I saw one tweet about Redshirts being about the writing process and once I got to the Codas, I realized the guy was right on target.  Redshirts is as much a novel about the writing process as it is about some folks who figure out they’re lives are in trouble if they go on an away mission with any of the ship’s bridge crew.

I still think John and Wil Wheaton got this whole idea rolling after a few beers at Comic-Con.  It’s a very enjoyable book and if you haven’t read it, you really should.

@scalzi @wilw #omganothergreatbook! #writingwithcrayons

Cling to hope

1 Corintians 13:11 (NIV) When I was a child, I spoke as a child, I understood as a child, I thought as a child; but when I became a man, I put away childish things.

In January 2009, I sat down on the side of my bed and prayed in earnest to God for the first time in a couple decades.  I was finally sick enough of my life that I decided to go back to trying to do things God’s way and not my own.  Since then I’ve been reading my Bible and praying and actually trying to grow as a person and as a Christian.  It’s been by no means easy.  Thirty years has passed and it feels like trench warfare.  I’m still the same guy I was before – with one exception: I’m trying again.  I hadn’t really tried at anything since Dad died back in 1982 and when it feels like doors constantly close for you in life, it has a way of reinforcing that defeatist attitude.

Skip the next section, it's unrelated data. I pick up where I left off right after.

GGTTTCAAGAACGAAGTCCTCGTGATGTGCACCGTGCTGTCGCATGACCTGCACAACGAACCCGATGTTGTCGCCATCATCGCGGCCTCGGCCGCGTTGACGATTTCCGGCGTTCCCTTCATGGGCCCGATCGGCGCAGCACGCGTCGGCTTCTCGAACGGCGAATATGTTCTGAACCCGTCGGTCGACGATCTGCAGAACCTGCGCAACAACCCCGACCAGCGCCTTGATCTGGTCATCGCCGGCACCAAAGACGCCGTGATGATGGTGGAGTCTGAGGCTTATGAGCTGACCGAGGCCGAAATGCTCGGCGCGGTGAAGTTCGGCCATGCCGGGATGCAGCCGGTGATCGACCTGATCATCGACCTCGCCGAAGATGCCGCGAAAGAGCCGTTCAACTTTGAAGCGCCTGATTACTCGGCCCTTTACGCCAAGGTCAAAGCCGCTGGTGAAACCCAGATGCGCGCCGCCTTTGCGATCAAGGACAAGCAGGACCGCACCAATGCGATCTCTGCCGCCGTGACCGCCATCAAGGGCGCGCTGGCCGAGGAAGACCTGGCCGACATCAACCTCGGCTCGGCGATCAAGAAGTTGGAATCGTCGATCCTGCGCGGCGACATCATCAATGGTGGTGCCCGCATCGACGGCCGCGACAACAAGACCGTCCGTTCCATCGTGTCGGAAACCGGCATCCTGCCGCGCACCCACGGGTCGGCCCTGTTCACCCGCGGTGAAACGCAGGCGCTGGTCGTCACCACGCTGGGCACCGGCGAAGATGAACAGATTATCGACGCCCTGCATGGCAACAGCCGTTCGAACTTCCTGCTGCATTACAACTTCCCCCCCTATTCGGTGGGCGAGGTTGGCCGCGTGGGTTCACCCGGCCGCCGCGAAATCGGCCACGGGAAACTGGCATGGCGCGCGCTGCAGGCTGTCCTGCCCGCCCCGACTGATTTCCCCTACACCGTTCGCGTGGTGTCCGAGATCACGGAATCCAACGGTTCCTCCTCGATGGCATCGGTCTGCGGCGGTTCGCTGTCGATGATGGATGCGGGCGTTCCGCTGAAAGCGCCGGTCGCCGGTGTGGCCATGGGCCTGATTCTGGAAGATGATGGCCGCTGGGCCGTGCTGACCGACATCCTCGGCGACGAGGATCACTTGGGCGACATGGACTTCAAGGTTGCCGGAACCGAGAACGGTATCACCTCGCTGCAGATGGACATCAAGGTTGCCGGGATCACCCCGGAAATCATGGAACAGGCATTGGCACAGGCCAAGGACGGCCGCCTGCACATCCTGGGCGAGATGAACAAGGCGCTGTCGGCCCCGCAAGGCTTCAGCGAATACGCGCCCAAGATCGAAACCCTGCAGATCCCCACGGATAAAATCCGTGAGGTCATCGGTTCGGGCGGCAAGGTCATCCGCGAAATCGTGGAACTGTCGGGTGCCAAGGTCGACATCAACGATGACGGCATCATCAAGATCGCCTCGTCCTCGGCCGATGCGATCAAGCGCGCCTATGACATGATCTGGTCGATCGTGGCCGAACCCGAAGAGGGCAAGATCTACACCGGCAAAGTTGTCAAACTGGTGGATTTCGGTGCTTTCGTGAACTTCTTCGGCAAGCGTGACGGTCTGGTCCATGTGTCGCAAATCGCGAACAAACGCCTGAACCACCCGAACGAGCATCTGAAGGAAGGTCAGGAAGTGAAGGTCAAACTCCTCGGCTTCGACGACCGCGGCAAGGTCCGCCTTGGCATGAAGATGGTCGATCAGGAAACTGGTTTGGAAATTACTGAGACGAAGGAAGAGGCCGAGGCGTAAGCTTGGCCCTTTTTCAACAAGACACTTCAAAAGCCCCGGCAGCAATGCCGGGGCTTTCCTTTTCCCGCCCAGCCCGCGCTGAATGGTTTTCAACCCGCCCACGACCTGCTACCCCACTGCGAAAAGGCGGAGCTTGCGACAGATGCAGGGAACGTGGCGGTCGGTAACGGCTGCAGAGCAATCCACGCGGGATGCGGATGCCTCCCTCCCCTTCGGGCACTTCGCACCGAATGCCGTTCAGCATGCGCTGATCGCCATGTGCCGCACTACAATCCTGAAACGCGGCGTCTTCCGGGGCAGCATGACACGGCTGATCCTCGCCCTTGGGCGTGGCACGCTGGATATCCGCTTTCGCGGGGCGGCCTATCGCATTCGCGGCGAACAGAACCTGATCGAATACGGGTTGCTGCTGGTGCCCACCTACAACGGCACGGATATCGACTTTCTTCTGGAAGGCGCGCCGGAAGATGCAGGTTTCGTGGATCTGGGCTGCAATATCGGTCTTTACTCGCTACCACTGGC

I remember standing outside Dad’s bedroom door knowing he’s breathing his last breaths mad at God that Dad had to die and saying to God, “You’re not going to make me go in there and watch that man die.”  I carried the pain of that event around with me like a lodestone along with my defeat.  That wasn’t what God wanted from me then or now.  The lesson I wish to this very day that I had learned was this: God wants us to emphatically and completely trust him.  “Trust me, Justin.  I know what I’m doing with your life.”  It took me twenty-seven years to learn that fact.  You might think, “But, twenty-seven years…” and yes, my life would be completely different had I learned that December 23rd, 1982, but at least I learned it.

One of the first (and most hopeful) passages I read was Jeremiah 29:11 (NIV).  It’s also one of my favorites.

11 For I know the plans I have for you,” declares the LORD, “plans to prosper you and not to harm you, plans to give you hope and a future.   12 Then you will call on me and come and pray to me, and I will listen to you.  13 You will seek me and find me when you seek me with all your heart.  14 I will be found by you,” declares the LORD, “and will bring you back from captivity. [b] I will gather you from all the nations and places where I have banished you,” declares the LORD, “and will bring you back to the place from which I carried you into exile.”